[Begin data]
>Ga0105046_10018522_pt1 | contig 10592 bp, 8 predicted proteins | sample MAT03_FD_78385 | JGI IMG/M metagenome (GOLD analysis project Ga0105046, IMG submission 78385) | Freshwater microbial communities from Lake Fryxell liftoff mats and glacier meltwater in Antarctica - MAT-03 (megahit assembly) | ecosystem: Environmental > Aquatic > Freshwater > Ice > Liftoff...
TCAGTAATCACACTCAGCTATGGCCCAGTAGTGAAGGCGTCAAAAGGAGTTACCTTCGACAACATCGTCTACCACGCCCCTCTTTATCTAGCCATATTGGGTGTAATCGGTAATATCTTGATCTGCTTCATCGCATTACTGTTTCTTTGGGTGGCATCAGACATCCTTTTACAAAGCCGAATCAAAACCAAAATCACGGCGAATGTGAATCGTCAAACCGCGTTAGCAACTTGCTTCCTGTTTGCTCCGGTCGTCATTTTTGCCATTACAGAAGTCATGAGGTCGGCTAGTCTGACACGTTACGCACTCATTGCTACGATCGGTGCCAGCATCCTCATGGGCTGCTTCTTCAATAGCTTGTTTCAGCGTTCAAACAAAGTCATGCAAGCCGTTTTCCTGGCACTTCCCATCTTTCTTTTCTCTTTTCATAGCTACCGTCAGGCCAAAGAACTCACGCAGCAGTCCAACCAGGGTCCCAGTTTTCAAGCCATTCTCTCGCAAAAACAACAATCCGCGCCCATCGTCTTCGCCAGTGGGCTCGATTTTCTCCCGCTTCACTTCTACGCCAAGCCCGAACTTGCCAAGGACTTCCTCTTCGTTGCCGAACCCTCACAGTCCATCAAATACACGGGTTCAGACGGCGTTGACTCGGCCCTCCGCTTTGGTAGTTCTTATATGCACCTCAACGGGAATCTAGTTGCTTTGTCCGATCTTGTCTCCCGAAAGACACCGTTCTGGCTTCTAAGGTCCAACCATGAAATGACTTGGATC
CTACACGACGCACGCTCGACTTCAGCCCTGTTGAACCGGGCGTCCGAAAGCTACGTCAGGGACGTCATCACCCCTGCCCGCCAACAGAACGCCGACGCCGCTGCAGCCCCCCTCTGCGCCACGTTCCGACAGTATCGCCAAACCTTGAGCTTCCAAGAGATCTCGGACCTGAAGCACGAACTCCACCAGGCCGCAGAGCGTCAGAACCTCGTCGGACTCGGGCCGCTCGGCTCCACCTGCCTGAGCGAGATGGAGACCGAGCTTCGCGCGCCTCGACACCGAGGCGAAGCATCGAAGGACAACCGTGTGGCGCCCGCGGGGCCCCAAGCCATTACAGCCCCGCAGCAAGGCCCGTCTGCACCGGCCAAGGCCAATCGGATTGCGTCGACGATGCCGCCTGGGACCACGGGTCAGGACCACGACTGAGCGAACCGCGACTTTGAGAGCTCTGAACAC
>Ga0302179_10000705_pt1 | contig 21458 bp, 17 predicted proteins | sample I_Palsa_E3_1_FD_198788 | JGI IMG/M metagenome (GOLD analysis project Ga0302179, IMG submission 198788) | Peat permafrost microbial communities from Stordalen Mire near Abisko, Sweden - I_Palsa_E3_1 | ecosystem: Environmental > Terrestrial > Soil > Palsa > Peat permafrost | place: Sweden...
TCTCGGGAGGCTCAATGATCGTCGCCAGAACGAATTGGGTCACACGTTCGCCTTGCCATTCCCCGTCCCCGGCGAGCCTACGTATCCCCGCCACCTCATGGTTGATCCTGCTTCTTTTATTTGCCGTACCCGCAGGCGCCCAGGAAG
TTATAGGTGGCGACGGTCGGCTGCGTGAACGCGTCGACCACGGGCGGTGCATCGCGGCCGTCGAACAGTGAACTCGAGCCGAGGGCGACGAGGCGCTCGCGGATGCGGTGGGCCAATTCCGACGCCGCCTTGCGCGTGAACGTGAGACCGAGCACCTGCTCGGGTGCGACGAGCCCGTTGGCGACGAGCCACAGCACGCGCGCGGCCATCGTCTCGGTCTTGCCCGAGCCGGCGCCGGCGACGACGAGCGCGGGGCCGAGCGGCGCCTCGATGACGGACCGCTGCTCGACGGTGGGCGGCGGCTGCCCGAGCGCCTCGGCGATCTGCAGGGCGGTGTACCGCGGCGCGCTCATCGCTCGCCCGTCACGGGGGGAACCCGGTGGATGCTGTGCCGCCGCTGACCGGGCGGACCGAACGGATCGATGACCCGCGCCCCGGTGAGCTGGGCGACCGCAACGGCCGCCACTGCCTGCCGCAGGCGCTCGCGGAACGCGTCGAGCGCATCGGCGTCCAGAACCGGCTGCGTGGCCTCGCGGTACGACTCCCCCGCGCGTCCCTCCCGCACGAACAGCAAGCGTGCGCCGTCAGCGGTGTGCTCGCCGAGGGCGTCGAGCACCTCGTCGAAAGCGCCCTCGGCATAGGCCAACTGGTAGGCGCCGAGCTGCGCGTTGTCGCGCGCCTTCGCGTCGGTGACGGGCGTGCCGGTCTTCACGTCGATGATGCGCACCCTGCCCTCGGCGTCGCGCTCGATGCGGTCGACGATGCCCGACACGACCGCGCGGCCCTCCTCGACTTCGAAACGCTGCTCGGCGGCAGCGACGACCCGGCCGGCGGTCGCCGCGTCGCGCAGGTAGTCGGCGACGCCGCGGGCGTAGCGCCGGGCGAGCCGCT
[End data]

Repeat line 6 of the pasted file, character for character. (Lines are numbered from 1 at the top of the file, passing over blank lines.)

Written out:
TTATAGGTGGCGACGGTCGGCTGCGTGAACGCGTCGACCACGGGCGGTGCATCGCGGCCGTCGAACAGTGAACTCGAGCCGAGGGCGACGAGGCGCTCGCGGATGCGGTGGGCCAATTCCGACGCCGCCTTGCGCGTGAACGTGAGACCGAGCACCTGCTCGGGTGCGACGAGCCCGTTGGCGACGAGCCACAGCACGCGCGCGGCCATCGTCTCGGTCTTGCCCGAGCCGGCGCCGGCGACGACGAGCGCGGGGCCGAGCGGCGCCTCGATGACGGACCGCTGCTCGACGGTGGGCGGCGGCTGCCCGAGCGCCTCGGCGATCTGCAGGGCGGTGTACCGCGGCGCGCTCATCGCTCGCCCGTCACGGGGGGAACCCGGTGGATGCTGTGCCGCCGCTGACCGGGCGGACCGAACGGATCGATGACCCGCGCCCCGGTGAGCTGGGCGACCGCAACGGCCGCCACTGCCTGCCGCAGGCGCTCGCGGAACGCGTCGAGCGCATCGGCGTCCAGAACCGGCTGCGTGGCCTCGCGGTACGACTCCCCCGCGCGTCCCTCCCGCACGAACAGCAAGCGTGCGCCGTCAGCGGTGTGCTCGCCGAGGGCGTCGAGCACCTCGTCGAAAGCGCCCTCGGCATAGGCCAACTGGTAGGCGCCGAGCTGCGCGTTGTCGCGCGCCTTCGCGTCGGTGACGGGCGTGCCGGTCTTCACGTCGATGATGCGCACCCTGCCCTCGGCGTCGCGCTCGATGCGGTCGACGATGCCCGACACGACCGCGCGGCCCTCCTCGACTTCGAAACGCTGCTCGGCGGCAGCGACGACCCGGCCGGCGGTCGCCGCGTCGCGCAGGTAGTCGGCGACGCCGCGGGCGTAGCGCCGGGCGAGCCGCT